(ii) said method further comprises providing said first user with a clickable button for said first user archived data which is transmittable via an email attachment or a downloadable format including said first user archived data relating to said first user at the request of the first user, and
(iii) said method further comprises transmitting via the email attachment or the downloadable format including said first user archived data relating to said first user,
wherein said first user and said second user do not know each other before said first user networking with said second user and further comprising deleting said first user archived data after said transmission.
2. The method of claim 1, wherein said first user and said second user do not know each other before said request is received by said server to create said invitation to network with said second user.
3. The method of claim 1, wherein said first user and said second user are fellow alumni.
4. A computer-based method of using an online banner advertisement, comprising:
receiving by a server a request for an invitation for a proposed meeting from an advertising user over a network, wherein said advertising user is a vendor or service provider or an agent for the vendor or service provider;
providing the request for the invitation to other users in a form of said online banner advertisement, wherein the other users are provided with said invitation based on the other users' location determined or tracked via an electronic wireless device;
receiving an acceptance of the request by an accepting user;
generating the invitation for the proposed meeting in response to the acceptance; and
notifying the advertising user of the invitation;
wherein said method is performed using one or more computer devices and wherein the request for the invitation is displayed to the other users in the form of said online banner advertisement on a website and the request for the invitation is accepted by said accepting user clicking on said displayed online banner advertisement and said accepting user then providing accepting user information including a profile information and a time and a physical location for the proposed meeting and thereafter said accepting user information is transmitted to said advertising user for a meeting confirmation and said advertising user meets said accepting user at said time and said physical location and wherein said online banner advertisement is transmitted to a banner ad distributor.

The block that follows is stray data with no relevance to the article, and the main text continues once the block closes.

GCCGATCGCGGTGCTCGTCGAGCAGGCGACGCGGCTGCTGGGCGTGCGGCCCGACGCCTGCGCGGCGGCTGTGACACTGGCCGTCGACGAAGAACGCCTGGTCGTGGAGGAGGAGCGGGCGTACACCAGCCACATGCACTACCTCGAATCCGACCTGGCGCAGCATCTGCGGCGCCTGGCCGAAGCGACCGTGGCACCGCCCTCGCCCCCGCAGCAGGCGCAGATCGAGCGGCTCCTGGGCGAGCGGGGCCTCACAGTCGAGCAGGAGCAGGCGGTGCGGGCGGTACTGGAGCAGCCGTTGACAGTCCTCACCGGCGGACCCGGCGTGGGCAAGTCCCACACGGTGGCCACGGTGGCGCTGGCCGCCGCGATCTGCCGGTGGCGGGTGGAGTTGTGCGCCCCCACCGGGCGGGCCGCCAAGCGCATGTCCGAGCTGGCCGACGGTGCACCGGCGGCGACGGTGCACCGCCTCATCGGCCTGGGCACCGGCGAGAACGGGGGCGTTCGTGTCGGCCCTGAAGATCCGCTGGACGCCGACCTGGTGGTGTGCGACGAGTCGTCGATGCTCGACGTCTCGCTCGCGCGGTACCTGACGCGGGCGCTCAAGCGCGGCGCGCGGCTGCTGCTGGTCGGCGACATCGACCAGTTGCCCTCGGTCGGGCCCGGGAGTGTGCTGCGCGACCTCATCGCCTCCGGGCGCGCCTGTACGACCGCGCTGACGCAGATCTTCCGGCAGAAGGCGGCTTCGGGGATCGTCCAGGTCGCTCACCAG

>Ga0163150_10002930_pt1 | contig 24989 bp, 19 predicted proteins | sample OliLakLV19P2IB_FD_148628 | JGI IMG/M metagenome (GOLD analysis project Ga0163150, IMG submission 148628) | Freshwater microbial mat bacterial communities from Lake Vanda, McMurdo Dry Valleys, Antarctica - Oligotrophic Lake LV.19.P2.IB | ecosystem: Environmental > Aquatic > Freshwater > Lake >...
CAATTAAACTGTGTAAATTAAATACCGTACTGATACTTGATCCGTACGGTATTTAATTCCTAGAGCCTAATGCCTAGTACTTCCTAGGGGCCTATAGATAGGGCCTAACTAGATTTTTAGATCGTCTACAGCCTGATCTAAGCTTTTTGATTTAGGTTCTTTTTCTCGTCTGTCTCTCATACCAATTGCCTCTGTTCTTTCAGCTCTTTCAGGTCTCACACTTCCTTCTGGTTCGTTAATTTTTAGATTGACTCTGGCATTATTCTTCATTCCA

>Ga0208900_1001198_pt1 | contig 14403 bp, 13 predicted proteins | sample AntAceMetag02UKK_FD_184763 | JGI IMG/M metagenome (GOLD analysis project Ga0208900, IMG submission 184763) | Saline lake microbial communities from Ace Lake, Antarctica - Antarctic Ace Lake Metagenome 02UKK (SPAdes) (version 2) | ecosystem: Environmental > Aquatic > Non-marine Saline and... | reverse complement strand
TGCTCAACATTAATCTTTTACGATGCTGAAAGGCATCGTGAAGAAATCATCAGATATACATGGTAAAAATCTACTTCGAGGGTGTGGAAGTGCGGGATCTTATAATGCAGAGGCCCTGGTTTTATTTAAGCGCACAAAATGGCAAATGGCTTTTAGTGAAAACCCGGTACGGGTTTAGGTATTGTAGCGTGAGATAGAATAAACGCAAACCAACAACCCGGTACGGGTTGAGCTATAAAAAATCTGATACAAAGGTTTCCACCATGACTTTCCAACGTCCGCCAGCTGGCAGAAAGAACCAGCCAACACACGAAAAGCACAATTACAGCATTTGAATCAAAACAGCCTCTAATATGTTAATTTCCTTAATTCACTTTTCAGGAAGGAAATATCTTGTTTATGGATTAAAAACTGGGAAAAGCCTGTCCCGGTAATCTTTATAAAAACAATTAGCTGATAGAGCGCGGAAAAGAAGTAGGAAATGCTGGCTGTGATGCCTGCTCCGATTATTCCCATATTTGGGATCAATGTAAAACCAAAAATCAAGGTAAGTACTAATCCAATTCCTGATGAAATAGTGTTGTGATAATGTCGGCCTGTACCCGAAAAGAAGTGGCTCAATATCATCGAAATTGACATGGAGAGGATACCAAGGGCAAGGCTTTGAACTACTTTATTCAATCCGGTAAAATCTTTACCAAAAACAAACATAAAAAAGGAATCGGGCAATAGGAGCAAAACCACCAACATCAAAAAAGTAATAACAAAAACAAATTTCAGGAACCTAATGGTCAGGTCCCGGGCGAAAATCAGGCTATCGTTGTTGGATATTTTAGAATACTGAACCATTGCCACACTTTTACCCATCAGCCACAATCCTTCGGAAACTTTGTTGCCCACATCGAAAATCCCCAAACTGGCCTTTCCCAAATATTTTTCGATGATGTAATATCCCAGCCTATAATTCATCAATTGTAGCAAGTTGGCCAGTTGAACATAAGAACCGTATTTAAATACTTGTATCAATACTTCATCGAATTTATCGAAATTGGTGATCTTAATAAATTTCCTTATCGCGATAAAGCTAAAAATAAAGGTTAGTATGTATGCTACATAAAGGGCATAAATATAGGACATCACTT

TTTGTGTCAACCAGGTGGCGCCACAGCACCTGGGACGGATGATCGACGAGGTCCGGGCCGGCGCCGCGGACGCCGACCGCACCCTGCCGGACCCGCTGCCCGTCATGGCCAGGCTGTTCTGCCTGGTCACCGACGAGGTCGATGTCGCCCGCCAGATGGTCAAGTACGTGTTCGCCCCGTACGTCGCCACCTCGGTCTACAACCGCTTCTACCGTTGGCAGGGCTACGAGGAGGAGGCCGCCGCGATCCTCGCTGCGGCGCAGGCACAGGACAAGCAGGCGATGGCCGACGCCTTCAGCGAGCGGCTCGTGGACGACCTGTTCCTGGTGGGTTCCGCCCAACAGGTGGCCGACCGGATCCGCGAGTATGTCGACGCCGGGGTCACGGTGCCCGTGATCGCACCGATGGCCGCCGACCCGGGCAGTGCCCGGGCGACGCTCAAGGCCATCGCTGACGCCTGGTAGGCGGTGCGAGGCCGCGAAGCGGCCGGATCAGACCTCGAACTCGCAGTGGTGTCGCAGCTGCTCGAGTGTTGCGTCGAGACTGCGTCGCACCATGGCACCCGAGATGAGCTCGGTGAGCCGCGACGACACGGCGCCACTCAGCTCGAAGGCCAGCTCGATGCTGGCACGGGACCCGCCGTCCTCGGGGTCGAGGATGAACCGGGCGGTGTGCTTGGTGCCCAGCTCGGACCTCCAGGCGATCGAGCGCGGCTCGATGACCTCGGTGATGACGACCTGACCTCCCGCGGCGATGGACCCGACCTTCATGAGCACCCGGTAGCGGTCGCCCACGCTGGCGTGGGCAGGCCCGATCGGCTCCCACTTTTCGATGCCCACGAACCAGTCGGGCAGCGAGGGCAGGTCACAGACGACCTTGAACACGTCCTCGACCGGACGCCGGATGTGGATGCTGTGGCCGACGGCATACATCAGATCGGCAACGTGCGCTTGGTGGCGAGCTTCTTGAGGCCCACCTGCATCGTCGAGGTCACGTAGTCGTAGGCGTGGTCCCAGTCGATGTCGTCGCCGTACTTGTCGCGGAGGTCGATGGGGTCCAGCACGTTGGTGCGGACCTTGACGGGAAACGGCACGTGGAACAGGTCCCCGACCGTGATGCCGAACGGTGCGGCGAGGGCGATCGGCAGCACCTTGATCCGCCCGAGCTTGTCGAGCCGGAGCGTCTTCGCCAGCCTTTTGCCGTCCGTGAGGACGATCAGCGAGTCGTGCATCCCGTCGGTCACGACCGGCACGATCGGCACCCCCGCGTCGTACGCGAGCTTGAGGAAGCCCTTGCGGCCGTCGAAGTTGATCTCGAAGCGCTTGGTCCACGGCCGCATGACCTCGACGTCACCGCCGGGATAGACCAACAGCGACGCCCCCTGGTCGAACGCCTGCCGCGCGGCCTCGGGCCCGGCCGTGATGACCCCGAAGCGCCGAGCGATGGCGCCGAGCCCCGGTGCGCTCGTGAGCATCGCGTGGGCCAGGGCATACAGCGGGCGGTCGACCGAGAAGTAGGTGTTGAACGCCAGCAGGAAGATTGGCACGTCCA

5. The method of claim 4, further comprising said advertising user accepting the invitation confirming the proposed meeting with said accepting user and notifying said accepting user of said confirmed meeting.
6. The method of claim 4, wherein said clicking on the online banner advertisement generates a form for the accepting user to provide said accepting user information to transmit to said advertising user and said accepting user information includes location information.
7. The method of claim 4, wherein said invitation remains open until a designated number of users accept.
8. The method of claim 4, wherein said advertising user and said accepting user do not know each other before said request is received by said server to create said invitation.